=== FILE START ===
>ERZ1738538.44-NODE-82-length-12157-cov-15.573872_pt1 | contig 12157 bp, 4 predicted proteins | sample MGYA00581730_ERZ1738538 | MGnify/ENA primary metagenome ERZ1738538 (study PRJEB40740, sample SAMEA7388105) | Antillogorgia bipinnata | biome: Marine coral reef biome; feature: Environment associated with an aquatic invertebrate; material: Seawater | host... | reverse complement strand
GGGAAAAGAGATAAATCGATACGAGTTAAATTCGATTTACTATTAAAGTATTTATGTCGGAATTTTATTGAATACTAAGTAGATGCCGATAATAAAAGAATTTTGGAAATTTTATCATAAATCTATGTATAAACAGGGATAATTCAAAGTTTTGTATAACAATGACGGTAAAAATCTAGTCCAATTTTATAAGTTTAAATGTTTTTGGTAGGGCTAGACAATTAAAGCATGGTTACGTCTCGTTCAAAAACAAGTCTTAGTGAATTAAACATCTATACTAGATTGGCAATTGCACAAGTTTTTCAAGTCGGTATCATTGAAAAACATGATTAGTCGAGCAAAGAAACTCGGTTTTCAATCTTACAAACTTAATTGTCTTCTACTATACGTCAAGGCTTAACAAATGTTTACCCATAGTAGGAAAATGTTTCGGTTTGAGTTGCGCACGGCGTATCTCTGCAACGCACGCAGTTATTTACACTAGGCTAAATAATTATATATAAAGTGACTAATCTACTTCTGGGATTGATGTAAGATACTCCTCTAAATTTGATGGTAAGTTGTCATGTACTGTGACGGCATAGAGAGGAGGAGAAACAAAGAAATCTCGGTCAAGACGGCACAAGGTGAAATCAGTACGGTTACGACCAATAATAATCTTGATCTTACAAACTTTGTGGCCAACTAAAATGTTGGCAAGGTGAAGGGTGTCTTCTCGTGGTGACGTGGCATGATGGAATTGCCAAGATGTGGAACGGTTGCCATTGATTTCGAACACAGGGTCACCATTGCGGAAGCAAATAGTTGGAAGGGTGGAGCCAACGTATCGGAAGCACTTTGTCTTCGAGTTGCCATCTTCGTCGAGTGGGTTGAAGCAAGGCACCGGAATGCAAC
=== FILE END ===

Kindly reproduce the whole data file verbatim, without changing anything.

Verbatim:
>ERZ1738538.44-NODE-82-length-12157-cov-15.573872_pt1 | contig 12157 bp, 4 predicted proteins | sample MGYA00581730_ERZ1738538 | MGnify/ENA primary metagenome ERZ1738538 (study PRJEB40740, sample SAMEA7388105) | Antillogorgia bipinnata | biome: Marine coral reef biome; feature: Environment associated with an aquatic invertebrate; material: Seawater | host... | reverse complement strand
GGGAAAAGAGATAAATCGATACGAGTTAAATTCGATTTACTATTAAAGTATTTATGTCGGAATTTTATTGAATACTAAGTAGATGCCGATAATAAAAGAATTTTGGAAATTTTATCATAAATCTATGTATAAACAGGGATAATTCAAAGTTTTGTATAACAATGACGGTAAAAATCTAGTCCAATTTTATAAGTTTAAATGTTTTTGGTAGGGCTAGACAATTAAAGCATGGTTACGTCTCGTTCAAAAACAAGTCTTAGTGAATTAAACATCTATACTAGATTGGCAATTGCACAAGTTTTTCAAGTCGGTATCATTGAAAAACATGATTAGTCGAGCAAAGAAACTCGGTTTTCAATCTTACAAACTTAATTGTCTTCTACTATACGTCAAGGCTTAACAAATGTTTACCCATAGTAGGAAAATGTTTCGGTTTGAGTTGCGCACGGCGTATCTCTGCAACGCACGCAGTTATTTACACTAGGCTAAATAATTATATATAAAGTGACTAATCTACTTCTGGGATTGATGTAAGATACTCCTCTAAATTTGATGGTAAGTTGTCATGTACTGTGACGGCATAGAGAGGAGGAGAAACAAAGAAATCTCGGTCAAGACGGCACAAGGTGAAATCAGTACGGTTACGACCAATAATAATCTTGATCTTACAAACTTTGTGGCCAACTAAAATGTTGGCAAGGTGAAGGGTGTCTTCTCGTGGTGACGTGGCATGATGGAATTGCCAAGATGTGGAACGGTTGCCATTGATTTCGAACACAGGGTCACCATTGCGGAAGCAAATAGTTGGAAGGGTGGAGCCAACGTATCGGAAGCACTTTGTCTTCGAGTTGCCATCTTCGTCGAGTGGGTTGAAGCAAGGCACCGGAATGCAAC